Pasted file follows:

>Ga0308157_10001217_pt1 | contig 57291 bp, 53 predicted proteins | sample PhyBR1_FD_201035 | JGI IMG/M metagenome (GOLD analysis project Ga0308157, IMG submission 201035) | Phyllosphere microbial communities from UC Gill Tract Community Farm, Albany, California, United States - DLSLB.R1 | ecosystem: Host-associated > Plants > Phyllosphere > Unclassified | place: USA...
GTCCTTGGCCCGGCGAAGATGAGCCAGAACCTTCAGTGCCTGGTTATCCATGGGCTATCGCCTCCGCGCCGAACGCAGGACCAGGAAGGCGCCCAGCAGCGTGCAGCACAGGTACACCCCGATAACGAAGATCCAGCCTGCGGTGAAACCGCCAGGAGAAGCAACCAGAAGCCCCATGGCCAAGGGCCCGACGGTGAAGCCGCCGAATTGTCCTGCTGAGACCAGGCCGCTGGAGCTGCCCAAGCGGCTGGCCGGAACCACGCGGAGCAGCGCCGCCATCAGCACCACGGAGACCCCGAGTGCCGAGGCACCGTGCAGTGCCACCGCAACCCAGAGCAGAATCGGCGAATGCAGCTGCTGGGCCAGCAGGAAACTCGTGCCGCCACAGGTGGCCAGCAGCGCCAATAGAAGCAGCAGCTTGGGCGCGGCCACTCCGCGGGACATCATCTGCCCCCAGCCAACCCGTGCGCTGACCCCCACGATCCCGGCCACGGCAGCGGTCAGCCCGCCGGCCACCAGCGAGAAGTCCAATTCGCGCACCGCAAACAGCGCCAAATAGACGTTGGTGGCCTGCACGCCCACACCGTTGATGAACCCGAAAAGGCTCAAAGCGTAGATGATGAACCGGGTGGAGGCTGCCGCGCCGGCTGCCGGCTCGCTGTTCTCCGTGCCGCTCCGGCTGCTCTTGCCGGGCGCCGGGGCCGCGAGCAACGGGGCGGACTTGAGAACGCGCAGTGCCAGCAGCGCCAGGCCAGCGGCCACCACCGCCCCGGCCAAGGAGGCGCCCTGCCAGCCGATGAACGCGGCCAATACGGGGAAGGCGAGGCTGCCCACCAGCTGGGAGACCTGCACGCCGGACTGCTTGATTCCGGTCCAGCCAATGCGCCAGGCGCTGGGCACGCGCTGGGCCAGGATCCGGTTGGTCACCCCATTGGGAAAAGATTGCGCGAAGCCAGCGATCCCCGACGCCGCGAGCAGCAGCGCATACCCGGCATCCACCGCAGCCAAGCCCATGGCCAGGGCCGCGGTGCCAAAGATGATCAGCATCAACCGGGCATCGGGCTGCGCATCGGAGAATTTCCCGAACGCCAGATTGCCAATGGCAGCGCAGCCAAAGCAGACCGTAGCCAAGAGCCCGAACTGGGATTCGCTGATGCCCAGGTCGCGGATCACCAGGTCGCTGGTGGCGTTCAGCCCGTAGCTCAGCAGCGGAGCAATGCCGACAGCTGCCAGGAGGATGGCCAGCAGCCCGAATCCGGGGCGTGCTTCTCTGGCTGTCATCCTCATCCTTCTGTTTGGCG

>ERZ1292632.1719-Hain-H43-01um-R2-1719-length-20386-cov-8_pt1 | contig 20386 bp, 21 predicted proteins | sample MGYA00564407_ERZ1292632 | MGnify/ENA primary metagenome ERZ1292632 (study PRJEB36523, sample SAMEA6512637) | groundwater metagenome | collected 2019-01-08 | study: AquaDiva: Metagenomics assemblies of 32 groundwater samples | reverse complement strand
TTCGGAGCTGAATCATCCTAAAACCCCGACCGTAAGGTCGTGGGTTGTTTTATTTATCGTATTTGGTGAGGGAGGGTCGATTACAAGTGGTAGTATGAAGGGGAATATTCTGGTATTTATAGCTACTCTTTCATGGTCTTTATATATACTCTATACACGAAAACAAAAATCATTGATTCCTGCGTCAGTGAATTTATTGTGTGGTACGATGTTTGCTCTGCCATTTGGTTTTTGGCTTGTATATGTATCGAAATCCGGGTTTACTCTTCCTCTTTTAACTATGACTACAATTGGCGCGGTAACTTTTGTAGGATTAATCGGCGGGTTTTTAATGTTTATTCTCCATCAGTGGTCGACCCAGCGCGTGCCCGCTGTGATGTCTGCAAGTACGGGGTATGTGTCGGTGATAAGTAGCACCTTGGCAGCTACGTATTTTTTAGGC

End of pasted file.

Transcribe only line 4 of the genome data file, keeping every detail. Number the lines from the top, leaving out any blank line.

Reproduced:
TTCGGAGCTGAATCATCCTAAAACCCCGACCGTAAGGTCGTGGGTTGTTTTATTTATCGTATTTGGTGAGGGAGGGTCGATTACAAGTGGTAGTATGAAGGGGAATATTCTGGTATTTATAGCTACTCTTTCATGGTCTTTATATATACTCTATACACGAAAACAAAAATCATTGATTCCTGCGTCAGTGAATTTATTGTGTGGTACGATGTTTGCTCTGCCATTTGGTTTTTGGCTTGTATATGTATCGAAATCCGGGTTTACTCTTCCTCTTTTAACTATGACTACAATTGGCGCGGTAACTTTTGTAGGATTAATCGGCGGGTTTTTAATGTTTATTCTCCATCAGTGGTCGACCCAGCGCGTGCCCGCTGTGATGTCTGCAAGTACGGGGTATGTGTCGGTGATAAGTAGCACCTTGGCAGCTACGTATTTTTTAGGC